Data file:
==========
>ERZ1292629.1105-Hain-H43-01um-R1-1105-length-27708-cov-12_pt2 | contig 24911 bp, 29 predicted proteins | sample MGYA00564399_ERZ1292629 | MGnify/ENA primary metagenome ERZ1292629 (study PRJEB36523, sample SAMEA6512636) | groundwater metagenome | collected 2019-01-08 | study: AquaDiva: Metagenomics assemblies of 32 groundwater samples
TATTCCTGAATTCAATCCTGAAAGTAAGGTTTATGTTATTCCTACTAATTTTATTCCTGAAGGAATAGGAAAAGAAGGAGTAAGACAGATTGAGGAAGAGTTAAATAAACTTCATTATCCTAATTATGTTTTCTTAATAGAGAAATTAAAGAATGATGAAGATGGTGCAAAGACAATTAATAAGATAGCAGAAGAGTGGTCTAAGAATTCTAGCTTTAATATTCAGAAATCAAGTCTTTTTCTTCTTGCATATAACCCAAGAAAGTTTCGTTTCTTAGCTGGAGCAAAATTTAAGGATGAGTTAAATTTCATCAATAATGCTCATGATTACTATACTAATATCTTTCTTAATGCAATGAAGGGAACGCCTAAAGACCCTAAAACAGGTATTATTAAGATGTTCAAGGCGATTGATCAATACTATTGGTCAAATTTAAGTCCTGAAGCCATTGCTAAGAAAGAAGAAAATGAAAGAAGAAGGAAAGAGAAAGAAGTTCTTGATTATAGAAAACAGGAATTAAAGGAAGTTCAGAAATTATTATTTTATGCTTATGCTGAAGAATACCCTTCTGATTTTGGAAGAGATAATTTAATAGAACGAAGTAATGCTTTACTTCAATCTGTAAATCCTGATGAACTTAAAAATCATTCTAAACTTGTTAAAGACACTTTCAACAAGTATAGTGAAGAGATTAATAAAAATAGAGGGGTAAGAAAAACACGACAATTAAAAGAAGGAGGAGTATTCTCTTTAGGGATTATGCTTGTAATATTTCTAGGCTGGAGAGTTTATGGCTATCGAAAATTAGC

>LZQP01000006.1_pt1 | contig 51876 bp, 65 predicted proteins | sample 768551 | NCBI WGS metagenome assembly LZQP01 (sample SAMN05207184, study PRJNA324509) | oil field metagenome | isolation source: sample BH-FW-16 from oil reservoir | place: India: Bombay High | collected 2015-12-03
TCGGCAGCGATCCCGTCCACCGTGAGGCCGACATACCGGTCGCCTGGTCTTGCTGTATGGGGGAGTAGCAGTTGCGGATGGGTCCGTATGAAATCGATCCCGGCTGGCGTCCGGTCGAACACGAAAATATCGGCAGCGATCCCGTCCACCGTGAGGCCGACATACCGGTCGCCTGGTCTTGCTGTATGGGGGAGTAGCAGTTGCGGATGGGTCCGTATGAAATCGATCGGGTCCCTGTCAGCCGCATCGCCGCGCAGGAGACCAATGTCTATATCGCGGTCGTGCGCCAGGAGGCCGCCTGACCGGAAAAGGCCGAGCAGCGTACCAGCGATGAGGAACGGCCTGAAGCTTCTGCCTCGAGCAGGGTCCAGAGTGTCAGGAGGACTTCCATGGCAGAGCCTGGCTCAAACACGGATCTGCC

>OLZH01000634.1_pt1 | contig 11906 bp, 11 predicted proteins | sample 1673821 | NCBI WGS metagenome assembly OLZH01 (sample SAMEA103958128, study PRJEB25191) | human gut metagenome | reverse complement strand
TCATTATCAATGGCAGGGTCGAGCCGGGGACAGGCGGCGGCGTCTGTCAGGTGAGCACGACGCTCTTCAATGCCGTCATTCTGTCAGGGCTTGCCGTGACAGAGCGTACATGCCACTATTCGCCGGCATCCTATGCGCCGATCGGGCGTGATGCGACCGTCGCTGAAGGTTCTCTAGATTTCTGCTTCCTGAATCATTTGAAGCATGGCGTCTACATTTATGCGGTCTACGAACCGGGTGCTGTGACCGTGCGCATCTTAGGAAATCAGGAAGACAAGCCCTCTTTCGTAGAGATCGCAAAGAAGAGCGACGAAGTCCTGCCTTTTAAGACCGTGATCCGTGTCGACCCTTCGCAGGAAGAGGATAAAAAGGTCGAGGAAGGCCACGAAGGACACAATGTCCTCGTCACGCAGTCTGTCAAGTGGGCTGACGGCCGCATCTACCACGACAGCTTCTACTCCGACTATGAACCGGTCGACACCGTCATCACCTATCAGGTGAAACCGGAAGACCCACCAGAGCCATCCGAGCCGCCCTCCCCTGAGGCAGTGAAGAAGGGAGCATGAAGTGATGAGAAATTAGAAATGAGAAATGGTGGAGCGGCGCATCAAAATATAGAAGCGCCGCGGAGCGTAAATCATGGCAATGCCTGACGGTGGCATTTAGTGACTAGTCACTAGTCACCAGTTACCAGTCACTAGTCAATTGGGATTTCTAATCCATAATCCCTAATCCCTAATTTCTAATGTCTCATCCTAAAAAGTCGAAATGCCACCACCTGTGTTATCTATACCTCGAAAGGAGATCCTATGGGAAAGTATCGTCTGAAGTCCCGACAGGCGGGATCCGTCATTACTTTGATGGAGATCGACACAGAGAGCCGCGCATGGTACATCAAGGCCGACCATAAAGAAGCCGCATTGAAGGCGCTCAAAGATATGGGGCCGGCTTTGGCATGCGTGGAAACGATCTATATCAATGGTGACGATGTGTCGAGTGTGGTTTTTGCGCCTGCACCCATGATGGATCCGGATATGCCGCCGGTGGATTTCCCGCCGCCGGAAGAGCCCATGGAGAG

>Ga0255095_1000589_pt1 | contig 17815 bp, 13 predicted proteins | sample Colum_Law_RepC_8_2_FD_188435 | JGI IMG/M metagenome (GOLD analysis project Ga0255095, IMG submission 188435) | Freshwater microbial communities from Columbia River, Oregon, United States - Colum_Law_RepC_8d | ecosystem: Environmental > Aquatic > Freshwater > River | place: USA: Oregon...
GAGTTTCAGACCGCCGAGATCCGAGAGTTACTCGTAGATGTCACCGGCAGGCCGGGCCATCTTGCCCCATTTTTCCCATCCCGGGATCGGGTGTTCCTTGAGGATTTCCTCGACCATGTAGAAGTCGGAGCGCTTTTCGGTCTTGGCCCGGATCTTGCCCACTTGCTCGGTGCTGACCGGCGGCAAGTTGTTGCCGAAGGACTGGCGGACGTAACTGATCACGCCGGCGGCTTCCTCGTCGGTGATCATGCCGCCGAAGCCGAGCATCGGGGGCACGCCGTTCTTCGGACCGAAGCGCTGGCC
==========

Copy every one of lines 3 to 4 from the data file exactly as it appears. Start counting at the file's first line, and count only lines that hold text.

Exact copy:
>LZQP01000006.1_pt1 | contig 51876 bp, 65 predicted proteins | sample 768551 | NCBI WGS metagenome assembly LZQP01 (sample SAMN05207184, study PRJNA324509) | oil field metagenome | isolation source: sample BH-FW-16 from oil reservoir | place: India: Bombay High | collected 2015-12-03
TCGGCAGCGATCCCGTCCACCGTGAGGCCGACATACCGGTCGCCTGGTCTTGCTGTATGGGGGAGTAGCAGTTGCGGATGGGTCCGTATGAAATCGATCCCGGCTGGCGTCCGGTCGAACACGAAAATATCGGCAGCGATCCCGTCCACCGTGAGGCCGACATACCGGTCGCCTGGTCTTGCTGTATGGGGGAGTAGCAGTTGCGGATGGGTCCGTATGAAATCGATCGGGTCCCTGTCAGCCGCATCGCCGCGCAGGAGACCAATGTCTATATCGCGGTCGTGCGCCAGGAGGCCGCCTGACCGGAAAAGGCCGAGCAGCGTACCAGCGATGAGGAACGGCCTGAAGCTTCTGCCTCGAGCAGGGTCCAGAGTGTCAGGAGGACTTCCATGGCAGAGCCTGGCTCAAACACGGATCTGCC